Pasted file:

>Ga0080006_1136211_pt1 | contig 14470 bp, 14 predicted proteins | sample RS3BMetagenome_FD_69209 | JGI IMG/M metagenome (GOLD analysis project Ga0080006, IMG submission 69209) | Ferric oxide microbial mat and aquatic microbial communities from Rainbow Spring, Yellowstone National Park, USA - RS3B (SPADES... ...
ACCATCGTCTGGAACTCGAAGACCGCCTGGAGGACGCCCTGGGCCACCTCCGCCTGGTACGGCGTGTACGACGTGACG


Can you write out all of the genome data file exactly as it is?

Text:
>Ga0080006_1136211_pt1 | contig 14470 bp, 14 predicted proteins | sample RS3BMetagenome_FD_69209 | JGI IMG/M metagenome (GOLD analysis project Ga0080006, IMG submission 69209) | Ferric oxide microbial mat and aquatic microbial communities from Rainbow Spring, Yellowstone National Park, USA - RS3B (SPADES... ...
ACCATCGTCTGGAACTCGAAGACCGCCTGGAGGACGCCCTGGGCCACCTCCGCCTGGTACGGCGTGTACGACGTGACG